At 3 years when most children enjoy music tapping their feet to the beats, I lost my sense of hearing. My parents told me I had lost my hearing abilities due to a bike accident, but the doctors said I have been a victim of physical abuse.
When most mothers lovingly chide their baby to eat more, mine would lock it up in the fridge and reprimand maids who dared to feed me. When I was 14 years old, I realised she was my step mother.
When most husbands would rejoice the moment they hear that the wife is pregnant, mine dragged me to the abortion centre. He said, he wasn't ready financially and psychologically to be a father. I was shocked, I fought but I went through it. I underwent two more abortions. I could not use oral contraceptive pills because of reactions and the vaginal contraceptives needed 10 minutes of waiting, he never waited. He never liked using condoms. sexy style mother of the bride or groom outfits
When most HIV victims surrender to their destiny and give up, I have chosen to fight back like a true champion. In 2005, during the fourth pregnancy, a routine blood test showed that I was HIV+. I doubted my husband but he turned HIV- . I realised, I must have got it due to medical negligence. This time I decided to have my baby and had a healthy baby boy.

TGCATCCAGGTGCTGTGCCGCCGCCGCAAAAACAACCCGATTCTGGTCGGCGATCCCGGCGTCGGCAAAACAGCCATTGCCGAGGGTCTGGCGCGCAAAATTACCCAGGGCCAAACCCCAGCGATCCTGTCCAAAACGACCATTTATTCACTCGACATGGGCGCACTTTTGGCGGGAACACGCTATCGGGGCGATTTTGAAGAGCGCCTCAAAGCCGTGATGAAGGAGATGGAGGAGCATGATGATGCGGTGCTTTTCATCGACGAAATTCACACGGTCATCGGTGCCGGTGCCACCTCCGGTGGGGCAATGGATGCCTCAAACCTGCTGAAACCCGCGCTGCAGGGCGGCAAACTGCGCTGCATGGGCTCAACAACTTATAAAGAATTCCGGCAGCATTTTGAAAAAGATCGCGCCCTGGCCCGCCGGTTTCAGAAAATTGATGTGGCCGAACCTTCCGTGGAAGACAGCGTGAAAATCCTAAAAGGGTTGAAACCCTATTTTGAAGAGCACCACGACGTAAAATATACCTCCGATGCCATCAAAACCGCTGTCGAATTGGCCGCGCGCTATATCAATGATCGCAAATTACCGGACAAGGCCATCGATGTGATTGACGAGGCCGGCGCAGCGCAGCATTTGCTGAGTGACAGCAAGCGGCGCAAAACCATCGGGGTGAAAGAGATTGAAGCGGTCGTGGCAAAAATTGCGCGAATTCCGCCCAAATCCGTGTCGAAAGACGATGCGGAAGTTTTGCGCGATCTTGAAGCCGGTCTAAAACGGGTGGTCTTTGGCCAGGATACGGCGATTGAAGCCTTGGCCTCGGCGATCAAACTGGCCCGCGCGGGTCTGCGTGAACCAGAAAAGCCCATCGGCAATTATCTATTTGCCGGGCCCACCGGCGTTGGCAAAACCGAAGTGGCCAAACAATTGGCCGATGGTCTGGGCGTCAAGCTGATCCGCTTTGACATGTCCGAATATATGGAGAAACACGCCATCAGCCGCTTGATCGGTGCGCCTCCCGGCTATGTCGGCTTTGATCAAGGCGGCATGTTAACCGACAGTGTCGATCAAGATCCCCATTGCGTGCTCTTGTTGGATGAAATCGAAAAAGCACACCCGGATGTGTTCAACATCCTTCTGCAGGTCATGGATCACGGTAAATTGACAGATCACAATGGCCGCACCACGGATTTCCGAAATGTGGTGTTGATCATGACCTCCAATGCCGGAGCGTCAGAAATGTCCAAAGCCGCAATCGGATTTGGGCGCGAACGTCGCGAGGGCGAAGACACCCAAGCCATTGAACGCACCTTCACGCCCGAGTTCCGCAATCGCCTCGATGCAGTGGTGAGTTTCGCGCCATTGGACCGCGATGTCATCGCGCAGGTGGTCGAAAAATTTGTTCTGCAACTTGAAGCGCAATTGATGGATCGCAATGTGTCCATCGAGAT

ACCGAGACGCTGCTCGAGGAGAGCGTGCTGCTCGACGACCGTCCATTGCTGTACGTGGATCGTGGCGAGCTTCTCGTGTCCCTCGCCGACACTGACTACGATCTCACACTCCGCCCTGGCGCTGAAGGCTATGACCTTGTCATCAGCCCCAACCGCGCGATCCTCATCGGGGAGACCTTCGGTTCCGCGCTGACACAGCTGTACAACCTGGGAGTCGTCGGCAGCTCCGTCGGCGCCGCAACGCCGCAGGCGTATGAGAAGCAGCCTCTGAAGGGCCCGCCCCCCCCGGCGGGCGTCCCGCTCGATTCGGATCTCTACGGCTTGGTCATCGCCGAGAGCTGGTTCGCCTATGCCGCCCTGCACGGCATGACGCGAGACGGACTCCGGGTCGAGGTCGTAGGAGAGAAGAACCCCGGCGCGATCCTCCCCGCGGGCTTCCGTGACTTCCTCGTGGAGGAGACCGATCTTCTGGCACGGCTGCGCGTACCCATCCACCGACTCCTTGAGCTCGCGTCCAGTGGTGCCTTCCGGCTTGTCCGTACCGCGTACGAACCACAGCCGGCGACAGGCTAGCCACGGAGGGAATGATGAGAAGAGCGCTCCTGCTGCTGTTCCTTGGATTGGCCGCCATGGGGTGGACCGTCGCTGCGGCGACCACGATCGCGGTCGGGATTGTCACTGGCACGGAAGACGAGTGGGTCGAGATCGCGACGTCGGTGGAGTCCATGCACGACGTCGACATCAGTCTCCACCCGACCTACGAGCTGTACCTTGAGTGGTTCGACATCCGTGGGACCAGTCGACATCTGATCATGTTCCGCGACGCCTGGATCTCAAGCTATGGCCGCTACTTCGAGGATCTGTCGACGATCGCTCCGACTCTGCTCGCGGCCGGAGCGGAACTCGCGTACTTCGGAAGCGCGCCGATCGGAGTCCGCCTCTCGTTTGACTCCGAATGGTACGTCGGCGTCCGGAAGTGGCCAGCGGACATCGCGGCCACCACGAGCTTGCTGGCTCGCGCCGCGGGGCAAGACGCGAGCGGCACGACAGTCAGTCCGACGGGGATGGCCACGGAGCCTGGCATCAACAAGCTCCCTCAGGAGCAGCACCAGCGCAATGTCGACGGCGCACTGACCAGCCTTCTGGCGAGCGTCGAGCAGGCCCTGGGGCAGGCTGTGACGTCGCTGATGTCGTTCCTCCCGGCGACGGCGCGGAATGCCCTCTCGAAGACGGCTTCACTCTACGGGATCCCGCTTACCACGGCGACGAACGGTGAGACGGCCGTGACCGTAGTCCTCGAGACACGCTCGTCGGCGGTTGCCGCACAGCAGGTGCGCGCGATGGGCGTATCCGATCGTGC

I moved to Bangalore for work as my husband was not providing the medicines I needed every month. Unfortunately I had to return in a month, someone told me that my husband was cheating on me. I fought but could not save my marriage. My home fell apart. The last I held my son was in 2008.
In 2011, when I was at my lowest, I found love again. There was initial resistance from his family because of the fact that I was HIV positive but then eventually they came around. We got married and my family was finally complete. But we are separated now and I have moved to Bangalore and work with a hospital here.
I have only 10% of hearing ability and the doctor has mentioned that soon I would lose the ability to hear. But I am not giving up. I am fighting back.
Today, I have found purpose. I advocate to removing the stigma associated with HIV+ people. I share my reality and dispel myths. My work in spreading awareness has brought India to the world map in HIV revolution.
I have been hated, shunned, discriminated against and stigmatised. But I have learnt to walk with dignity and with my head held high. I am a survivor, I am a brave heart and this is my story.
This World AIDS Day , let's take a pledge. Let's say no to ignorance as it leads to stigma. Let's say no to judging others. Let's say yes to Life....Live. Laugh. Love.
Jyoti Dhawale Surve